The ZEN of NetWare Server Management

BOSTON (05/08/2000) - Managing large numbers of servers from a central point has been an unattainable goal for many network administrators. It is especially difficult when it comes to distributing server-based software and completing the requisite number of installation steps, which often includes rebooting a server. ZENworks for Servers 1.0 is Novell Inc.'s answer to this centralized server management conundrum.

Novell's first run at ZENworks for Servers is a valiant effort, even if it does fall short. The product suffers from complex administration and underwhelming documentation, and is targeted at NetWare-centric nets, so it doesn't offer universal server management.

Overall, the product shows the potential for being a handy tool once Novell applies a bit of polish. We also think throwing in a few more administration wizards and adding some good examples in the documentation would make a world of difference.

Simple installation

Installation of the product is deceptively easy. However, you can very quickly run into administration issues once you start to use it. All the management modules shipped with ZENworks for Servers run collectively as a ConsoleOne snap-in. You would do well to heed the minimum hardware requirements because this entirely Java-based administration software requires copious amounts of memory to perform well.

Early versions of ConsoleOne were excruciatingly slow, to the point of making the product counterproductive. With the new version of ConsoleOne (Version 2.1c) delivered with ZENworks for Servers, the speed problems have essentially been eliminated, and it runs smoothly on a machine with a Pentium 200 MHz or better processor and 128M bytes of memory.

The administration utilities include wizards that lead you through the necessary steps. Configuring server policies, for example, is one of the wizard-enabled functions, and it was no problem to work through. The server policies function makes it possible to create a standard set of operational rules across multiple servers.

For example, you can establish parameters for the wait time before a server actually goes down once the "down" command has been entered at the system console. You can also use this feature to set the time interval for user notification that the server is going down, when to disable user logons and what to do if users do not log off. To install the ZENworks NetWare Loadable Module (NLM) on our test servers, we set up the basic ZENworks functionality as a server policy and distributed it to our group of servers in short order.

Building a server software package is one feature that could use a wizard to help move the process along. Currently, you must build these distribution packages almost freehand. This process must be completed for any and all server actions required on the network, including loading an NLM or rebooting the server.

Future releases of ZENworks for Servers should employ the same snapshot technology that ZENworks for Desktops uses to take a before and after picture of the system disk to detect what changes were made during the installation process. Without the automated snapshot functionality, you have to rebuild the package by hand for every server. For simple programs and small software packages, this is not a problem. But for a complex install with multiple NLMs and other associated actions, it is almost impossible.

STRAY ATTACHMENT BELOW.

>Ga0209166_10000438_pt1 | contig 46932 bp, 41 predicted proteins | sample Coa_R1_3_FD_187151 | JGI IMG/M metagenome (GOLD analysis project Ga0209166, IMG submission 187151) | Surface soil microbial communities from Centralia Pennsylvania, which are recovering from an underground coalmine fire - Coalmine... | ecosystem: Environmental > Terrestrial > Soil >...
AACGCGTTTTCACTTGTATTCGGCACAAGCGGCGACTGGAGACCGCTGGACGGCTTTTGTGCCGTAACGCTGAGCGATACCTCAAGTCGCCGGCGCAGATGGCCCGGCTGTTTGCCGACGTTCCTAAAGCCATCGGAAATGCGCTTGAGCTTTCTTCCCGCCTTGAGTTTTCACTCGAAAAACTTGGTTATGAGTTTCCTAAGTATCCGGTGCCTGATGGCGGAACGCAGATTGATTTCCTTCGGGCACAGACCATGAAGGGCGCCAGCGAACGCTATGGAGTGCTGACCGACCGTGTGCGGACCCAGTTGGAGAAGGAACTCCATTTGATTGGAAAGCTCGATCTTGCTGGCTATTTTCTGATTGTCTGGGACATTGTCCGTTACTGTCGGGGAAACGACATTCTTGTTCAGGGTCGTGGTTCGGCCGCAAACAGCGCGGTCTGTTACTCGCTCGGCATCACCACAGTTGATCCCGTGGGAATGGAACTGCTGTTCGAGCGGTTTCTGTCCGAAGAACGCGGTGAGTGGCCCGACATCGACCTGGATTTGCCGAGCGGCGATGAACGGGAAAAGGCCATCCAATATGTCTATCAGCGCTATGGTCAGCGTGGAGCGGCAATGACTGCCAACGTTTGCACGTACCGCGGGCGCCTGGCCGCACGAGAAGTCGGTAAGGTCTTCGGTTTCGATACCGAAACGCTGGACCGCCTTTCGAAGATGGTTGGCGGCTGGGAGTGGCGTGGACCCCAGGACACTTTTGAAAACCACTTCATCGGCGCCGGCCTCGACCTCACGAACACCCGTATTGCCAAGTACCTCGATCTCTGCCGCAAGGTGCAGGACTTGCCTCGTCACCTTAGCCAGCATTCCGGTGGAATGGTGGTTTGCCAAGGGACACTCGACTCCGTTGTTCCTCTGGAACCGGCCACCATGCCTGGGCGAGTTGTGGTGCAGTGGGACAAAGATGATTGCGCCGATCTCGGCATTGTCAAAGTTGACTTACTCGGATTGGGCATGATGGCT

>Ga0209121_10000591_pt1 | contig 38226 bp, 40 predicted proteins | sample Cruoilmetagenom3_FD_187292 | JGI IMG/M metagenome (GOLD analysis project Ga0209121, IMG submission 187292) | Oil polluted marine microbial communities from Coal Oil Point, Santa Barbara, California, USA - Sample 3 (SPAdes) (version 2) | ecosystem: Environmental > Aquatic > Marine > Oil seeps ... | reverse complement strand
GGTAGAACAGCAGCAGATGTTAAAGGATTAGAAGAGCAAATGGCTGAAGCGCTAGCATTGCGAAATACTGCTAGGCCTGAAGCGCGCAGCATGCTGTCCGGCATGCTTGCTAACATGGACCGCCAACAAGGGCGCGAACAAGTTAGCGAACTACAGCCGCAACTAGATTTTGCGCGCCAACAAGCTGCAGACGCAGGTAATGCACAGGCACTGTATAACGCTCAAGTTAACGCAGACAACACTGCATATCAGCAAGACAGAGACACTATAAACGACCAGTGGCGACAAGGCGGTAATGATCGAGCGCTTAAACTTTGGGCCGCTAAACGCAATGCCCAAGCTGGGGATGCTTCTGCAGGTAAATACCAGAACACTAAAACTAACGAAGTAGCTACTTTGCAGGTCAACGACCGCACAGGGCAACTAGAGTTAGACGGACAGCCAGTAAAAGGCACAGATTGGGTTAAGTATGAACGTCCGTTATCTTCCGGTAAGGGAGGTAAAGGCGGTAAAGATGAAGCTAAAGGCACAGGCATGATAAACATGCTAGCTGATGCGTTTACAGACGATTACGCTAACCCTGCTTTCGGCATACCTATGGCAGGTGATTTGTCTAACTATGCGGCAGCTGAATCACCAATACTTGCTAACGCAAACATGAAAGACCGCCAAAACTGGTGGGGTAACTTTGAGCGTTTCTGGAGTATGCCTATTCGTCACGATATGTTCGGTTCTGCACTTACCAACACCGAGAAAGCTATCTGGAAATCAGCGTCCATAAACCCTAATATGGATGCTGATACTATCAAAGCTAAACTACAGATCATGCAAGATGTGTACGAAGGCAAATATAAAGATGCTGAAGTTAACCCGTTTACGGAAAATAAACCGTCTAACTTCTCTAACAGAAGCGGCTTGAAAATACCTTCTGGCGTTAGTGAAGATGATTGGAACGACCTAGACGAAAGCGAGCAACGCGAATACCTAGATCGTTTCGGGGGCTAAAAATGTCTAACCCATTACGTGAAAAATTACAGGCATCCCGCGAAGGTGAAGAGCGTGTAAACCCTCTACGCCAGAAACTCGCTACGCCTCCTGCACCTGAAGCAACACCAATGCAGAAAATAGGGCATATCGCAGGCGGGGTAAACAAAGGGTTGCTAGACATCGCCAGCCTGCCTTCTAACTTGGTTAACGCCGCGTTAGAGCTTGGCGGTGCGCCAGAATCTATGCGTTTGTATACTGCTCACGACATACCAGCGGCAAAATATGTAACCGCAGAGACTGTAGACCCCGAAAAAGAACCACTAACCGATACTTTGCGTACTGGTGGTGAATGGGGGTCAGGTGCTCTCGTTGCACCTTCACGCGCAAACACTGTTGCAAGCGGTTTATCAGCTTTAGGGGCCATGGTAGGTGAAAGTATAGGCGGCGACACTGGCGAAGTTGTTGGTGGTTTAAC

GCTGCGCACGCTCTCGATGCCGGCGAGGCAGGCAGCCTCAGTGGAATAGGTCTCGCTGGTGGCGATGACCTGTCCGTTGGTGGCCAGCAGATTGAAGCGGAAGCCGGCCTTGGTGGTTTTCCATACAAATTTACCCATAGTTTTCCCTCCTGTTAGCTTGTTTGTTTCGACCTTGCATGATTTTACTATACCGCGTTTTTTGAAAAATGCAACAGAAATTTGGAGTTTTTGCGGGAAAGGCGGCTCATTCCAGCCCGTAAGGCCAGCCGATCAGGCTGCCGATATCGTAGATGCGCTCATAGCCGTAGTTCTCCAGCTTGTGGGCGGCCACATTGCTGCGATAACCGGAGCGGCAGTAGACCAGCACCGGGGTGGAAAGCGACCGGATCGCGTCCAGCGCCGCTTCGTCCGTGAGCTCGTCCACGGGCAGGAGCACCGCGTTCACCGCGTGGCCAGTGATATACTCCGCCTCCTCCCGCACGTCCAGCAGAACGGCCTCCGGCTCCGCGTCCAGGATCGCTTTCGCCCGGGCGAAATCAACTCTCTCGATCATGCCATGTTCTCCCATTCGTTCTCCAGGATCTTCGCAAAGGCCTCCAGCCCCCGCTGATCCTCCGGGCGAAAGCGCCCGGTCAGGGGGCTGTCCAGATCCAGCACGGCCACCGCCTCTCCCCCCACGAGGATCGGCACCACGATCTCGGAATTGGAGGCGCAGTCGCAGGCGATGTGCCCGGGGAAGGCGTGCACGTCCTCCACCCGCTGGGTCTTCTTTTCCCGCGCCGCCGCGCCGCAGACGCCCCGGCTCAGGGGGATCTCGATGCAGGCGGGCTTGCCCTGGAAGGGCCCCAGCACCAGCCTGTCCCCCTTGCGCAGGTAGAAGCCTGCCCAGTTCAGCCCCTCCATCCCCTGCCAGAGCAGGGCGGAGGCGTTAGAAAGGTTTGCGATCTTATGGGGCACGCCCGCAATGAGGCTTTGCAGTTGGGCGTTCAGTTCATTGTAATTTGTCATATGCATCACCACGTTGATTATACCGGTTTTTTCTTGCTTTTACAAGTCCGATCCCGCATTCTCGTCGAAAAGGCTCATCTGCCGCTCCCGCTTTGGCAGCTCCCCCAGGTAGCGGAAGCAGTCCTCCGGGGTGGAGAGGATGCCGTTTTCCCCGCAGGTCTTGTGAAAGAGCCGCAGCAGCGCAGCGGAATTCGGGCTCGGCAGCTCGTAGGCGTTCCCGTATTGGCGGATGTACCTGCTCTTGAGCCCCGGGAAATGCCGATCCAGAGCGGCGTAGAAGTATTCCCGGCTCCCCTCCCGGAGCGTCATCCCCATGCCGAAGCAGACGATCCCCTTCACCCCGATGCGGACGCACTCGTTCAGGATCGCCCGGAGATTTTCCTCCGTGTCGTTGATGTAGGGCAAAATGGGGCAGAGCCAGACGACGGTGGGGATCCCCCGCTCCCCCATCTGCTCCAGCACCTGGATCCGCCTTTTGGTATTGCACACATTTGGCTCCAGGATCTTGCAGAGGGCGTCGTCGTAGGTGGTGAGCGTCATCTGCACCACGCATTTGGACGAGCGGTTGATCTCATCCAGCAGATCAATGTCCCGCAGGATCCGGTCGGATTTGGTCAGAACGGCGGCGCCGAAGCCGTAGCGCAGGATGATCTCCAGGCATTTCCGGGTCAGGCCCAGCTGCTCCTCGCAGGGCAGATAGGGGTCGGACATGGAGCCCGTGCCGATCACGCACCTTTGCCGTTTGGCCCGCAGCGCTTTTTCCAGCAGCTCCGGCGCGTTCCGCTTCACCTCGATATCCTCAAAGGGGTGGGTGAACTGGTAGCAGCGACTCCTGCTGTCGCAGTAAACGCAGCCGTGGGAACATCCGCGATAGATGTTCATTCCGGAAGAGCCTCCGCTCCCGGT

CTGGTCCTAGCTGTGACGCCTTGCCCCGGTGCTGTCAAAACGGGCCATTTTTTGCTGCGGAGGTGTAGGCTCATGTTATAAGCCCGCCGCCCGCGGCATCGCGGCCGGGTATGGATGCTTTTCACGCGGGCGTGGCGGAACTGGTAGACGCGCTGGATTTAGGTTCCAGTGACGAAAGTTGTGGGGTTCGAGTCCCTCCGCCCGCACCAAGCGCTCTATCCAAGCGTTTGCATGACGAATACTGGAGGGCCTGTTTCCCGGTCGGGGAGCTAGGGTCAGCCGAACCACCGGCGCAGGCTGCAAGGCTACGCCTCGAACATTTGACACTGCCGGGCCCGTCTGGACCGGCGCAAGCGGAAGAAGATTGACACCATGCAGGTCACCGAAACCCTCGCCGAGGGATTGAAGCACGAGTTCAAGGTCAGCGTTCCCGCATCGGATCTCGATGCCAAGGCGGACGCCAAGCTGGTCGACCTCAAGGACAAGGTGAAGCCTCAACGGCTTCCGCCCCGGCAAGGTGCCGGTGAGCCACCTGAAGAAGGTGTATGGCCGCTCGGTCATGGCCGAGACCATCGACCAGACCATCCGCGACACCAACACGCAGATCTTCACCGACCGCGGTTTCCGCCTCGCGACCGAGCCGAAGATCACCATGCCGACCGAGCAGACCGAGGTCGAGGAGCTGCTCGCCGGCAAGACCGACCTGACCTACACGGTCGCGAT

The process of actually distributing the created package to a set of servers is even more convoluted. After creating and compiling the software package, you must create a distribution policy. Distribution policies let you determine any special requirements that must be met before a software package will be distributed to a server. These include factors such as minimum amount of memory, available hard disk space, operating system patch level and other related items. Once the distribution has been created, you must then associate the distribution with a channel. Finally, a subscription must be connected to the previously created channel. Things get really complicated if you have more than one server distributing packages.

We have to say, though, that Novell has obviously designed ZENworks for Servers with scalability in mind. Tiered Electronic Distribution (TED) is the software distribution engine shipping with the product. TED will use multiple levels of distribution to speed up and enhance the reliability of the software distribution process. Knowing what to do if a distribution fails, either partially or completely, is no trivial task. TED provides the smarts to make those kinds of decisions and recover in the best possible way.

Understanding a complex product is difficult enough with well-written documentation, and while the ZENworks for Servers administration manual addresses the subject matter in full, it does it with few examples. Novell does not currently offer any classroom training on ZENworks for Servers, so the manual is all you have to go on. Another missing piece is online help for the ZENworks ConsoleOne snap-in.

Bottom line

The ZENworks for Servers offering rounds out Novell's management strategy, but it suffers from the Version 1.0 syndrome. The basic architecture and functionality provide a solid foundation to build on and should prove useful in future releases. While the product shows great promise, it needs some improvements before it will be the true return-on-investment champion Novell would like it to be.

Ferrill is a principal engineer for Avionics Test and Analysis at Edwards Air Force Base, California. He can be reached at pferrill@fwb.gulf.net. Ferrill has been using and writing about NetWare since Novell shipped Version 2.2.

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